- Jeremy Neal
How Modern Films are Inspired by Older Movies: Kimi and Rear Window
Films tell many stories at once: the director’s vision, the soundtrack’s voice, the story’s message, the actors’ breath, the crew’s blood, and the narrative itself. The most profound and beloved of these films also serve as time stamps of the era they were created in, acting as a remembrance to the impact the film has had on humanity and its history. These classic and highly respected movies hold a special place in people’s hearts.
Sometimes, filmmakers opt to produce complete remakes of successful films. These remakes are driven to produce the same great story to a modern era of moviegoers. Although there are many well-executed examples like The Great Gatsby (2013) or Ocean’s Eleven (2001), quite a lot of them miss the mark. These failed Hollywood remakes have the high probability of isolating the former audience in an attempt to provide innovation and moderness to a contemporary audience. The 2019 remake of The Lion King (1994) was an impressive and expensive CGI visual feature that prides itself on that. But according to Rotten Tomatoes, The Lion King (2019) was a “by-the-numbers retelling that lacks the energy and heart that made the original so beloved”. Not all remakes garner great success.
Since movie classics are regarded so highly, it can be a difficult challenge to juggle innovation and authenticity to produce a creative and engaging final product. But one-to-one remakes aren’t the only types of movies that borrow elements of an earlier film. Some films carve out their own identity while simultaneously paying homage to a classical and/or beloved movie through its storytelling structure, direction, cinematography, and sound design.
Let’s take the film Kimi (2022) by Steven Soderbergh. A highly stylized thriller driven by a soft science fiction proposition, Kimi follows Angela Childs, an audio data streaming analyst for an AI company called Amygdala during the COVID-19 pandemic, who uncovers a murder while listening to audio recordings from an activated Kimi device that acts similarly to an Amazon Alexa or Google Home. Through her bouts of intense anxiety attacks and agoraphobia, Angela tries seeks justice for the women that was viciously murdered– but there is a catch. The murderer is Bradley Hasling, the CEO of Amygdala about to put his company up for an initial public offering. If the news of the murder surfaces, he will suffer immense monetary and legal repercussions. Now, Angela must save her own life as hired assassins rampantly pursue her and the information she carries.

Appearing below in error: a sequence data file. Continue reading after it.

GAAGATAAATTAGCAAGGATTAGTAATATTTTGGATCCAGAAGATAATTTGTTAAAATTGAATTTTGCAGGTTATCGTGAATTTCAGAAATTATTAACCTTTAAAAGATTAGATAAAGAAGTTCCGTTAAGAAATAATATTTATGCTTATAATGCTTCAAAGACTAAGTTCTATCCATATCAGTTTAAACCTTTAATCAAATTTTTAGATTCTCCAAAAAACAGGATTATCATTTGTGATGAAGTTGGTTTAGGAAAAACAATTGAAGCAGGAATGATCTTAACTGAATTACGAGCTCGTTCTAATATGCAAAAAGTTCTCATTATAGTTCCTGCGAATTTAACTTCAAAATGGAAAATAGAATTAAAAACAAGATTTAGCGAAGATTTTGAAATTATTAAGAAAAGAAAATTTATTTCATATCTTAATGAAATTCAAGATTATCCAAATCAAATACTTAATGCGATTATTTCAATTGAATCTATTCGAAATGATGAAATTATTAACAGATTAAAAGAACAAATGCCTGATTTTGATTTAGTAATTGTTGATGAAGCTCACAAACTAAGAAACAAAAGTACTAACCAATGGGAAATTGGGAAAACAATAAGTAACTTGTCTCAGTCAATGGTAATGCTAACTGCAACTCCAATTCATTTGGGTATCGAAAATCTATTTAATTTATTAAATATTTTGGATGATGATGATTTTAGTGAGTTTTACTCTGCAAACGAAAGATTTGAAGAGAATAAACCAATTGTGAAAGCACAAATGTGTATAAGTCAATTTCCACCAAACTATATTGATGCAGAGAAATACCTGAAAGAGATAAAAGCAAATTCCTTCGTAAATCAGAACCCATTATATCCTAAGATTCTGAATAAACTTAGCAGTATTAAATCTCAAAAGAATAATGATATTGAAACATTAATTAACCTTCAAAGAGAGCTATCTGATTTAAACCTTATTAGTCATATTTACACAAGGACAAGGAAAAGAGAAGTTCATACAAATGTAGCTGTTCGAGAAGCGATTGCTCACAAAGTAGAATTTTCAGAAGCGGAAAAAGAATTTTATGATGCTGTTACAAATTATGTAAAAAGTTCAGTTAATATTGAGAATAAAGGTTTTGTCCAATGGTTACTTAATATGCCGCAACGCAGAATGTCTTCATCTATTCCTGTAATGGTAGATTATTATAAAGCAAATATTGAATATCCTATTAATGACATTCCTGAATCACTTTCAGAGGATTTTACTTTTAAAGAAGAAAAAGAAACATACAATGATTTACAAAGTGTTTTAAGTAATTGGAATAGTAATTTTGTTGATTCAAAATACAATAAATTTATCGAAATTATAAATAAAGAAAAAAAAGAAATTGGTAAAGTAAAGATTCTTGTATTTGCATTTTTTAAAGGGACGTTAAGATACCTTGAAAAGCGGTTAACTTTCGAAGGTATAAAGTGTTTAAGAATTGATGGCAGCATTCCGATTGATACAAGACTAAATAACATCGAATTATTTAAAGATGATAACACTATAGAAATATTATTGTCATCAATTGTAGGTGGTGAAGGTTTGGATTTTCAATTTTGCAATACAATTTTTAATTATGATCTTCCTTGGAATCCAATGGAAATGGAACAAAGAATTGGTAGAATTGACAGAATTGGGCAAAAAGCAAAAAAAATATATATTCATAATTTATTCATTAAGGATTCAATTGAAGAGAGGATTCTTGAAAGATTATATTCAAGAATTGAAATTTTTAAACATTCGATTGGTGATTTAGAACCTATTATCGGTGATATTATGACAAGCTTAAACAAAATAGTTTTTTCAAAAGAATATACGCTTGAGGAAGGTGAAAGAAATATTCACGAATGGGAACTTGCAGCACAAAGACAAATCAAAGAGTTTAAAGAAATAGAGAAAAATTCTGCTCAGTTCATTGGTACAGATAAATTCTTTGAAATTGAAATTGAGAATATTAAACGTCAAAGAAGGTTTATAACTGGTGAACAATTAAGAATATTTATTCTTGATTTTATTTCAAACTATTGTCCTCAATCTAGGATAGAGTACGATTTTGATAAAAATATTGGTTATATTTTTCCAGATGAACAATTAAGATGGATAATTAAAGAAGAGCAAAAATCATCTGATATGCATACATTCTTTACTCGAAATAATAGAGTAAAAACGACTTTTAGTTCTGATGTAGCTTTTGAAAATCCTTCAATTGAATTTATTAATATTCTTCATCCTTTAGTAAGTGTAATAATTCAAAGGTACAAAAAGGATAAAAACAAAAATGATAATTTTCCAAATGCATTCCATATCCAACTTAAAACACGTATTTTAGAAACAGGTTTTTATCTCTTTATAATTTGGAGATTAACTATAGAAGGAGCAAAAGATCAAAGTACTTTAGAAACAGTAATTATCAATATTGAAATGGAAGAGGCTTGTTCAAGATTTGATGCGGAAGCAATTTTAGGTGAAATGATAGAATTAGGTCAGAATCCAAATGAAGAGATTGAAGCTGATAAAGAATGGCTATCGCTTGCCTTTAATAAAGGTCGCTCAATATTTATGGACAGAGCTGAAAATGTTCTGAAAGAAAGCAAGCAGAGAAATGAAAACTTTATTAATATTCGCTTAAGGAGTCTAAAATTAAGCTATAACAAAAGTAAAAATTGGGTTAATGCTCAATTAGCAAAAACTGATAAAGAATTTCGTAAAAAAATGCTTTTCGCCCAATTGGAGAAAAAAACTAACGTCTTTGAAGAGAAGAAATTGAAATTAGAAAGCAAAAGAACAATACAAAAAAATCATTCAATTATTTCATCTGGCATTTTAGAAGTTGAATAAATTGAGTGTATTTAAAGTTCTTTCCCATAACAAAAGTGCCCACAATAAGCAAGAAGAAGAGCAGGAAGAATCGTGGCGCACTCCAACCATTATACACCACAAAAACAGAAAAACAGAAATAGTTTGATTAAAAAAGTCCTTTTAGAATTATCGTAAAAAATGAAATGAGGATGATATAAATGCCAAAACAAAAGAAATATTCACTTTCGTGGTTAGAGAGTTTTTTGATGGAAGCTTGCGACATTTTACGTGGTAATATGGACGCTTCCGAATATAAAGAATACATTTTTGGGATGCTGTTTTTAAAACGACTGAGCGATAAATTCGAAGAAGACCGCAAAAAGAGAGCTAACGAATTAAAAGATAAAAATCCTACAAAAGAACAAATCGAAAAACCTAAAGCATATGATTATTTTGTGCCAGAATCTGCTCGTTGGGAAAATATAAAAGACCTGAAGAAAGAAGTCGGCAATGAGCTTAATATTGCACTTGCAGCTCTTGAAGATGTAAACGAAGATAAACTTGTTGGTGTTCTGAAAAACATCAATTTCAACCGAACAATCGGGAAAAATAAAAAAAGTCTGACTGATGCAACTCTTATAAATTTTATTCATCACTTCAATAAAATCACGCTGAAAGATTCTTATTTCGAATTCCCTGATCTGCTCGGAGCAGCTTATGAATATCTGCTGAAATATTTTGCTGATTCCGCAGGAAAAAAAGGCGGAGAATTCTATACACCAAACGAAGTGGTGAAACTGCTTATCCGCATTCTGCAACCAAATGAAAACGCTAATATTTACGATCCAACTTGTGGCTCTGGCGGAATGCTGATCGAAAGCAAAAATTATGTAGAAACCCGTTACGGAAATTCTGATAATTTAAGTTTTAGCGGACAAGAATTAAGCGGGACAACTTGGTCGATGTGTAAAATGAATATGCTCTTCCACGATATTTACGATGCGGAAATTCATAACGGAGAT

To an avid movie enthusiast, Kimi is just another thriller movie, but those familiar with Hitchcock’s work will easily recognize the tribute. Rear Window (1954) is an American mystery thriller film that follows the professional photographer L. B. “Jeff” Jefferies who is stuck at home recovering from a leg injury. Handicapped to his wheelchair, Jeff looks out of his apartment window and observes the daily habits of several neighbors in a building across the way. Similar to Angela’s storyline in Kimi, Jeff witnesses and suspects that a murder has taken place between a man and a woman. The story is pieced together as Jeff contacts a police detective, Jeff’s girlfriend enters the killer’s apartment to learn more, and too much involvement leads to Jeff being face to face with the true killer.
These two films share a very similar story arch but most notably, Steven Soderbergh opted to copy some of the cinematographic imagery used in the apartment scenes of Hitchcock’s Rear Window. The two most obvious visual parallels between the two films are in the immersive camera work and the longshots. The immersive camera work showcases both Angela’s and Jeff’s apartment, mental state, loneliness, intrigue, and fear while the longshots draw attention to the supporting characters’ daily routines from the isolated main characters’ perspective from their own apartment. These techniques paired together abstract the lonely and boring ambience of both of the main character’s current lives from the thrilling murder events that pursue later on in the film to build from a low-stakes beginning to the exponentially increasing thrill until the end.
It’s no wonder that Steven Soderbergh opted to copy these plot and cinematic techniques from the “Master of Suspense” himself. It works.
This brings me to my conclusion. Modern films can take tried and true elements of narrative and cinematic design and make it fresh! Although not all exact remakes suffer from a spoiled identity, it's imperative to not diminish the work of the original in favor of modernization and profit. Kimi hits the mark on this by offering a modern story born from Hitchcock’s work rather than a modern duplication. It is not a hand-me-down cash grab. It has an identity of itself that can stand true and withhold the test of time like its predecessor.
I think people are tired of the Hollywood duplications and the constant reboots of dead franchises. Sometimes it’s okay to let art die so what’s born from it can flourish anew. It’s important to recognize how filmmakers such as Steven Soderbourgh live and breathe this philosophy to inspire filmmakers of all ages to create something new inspired from old– not the same thing.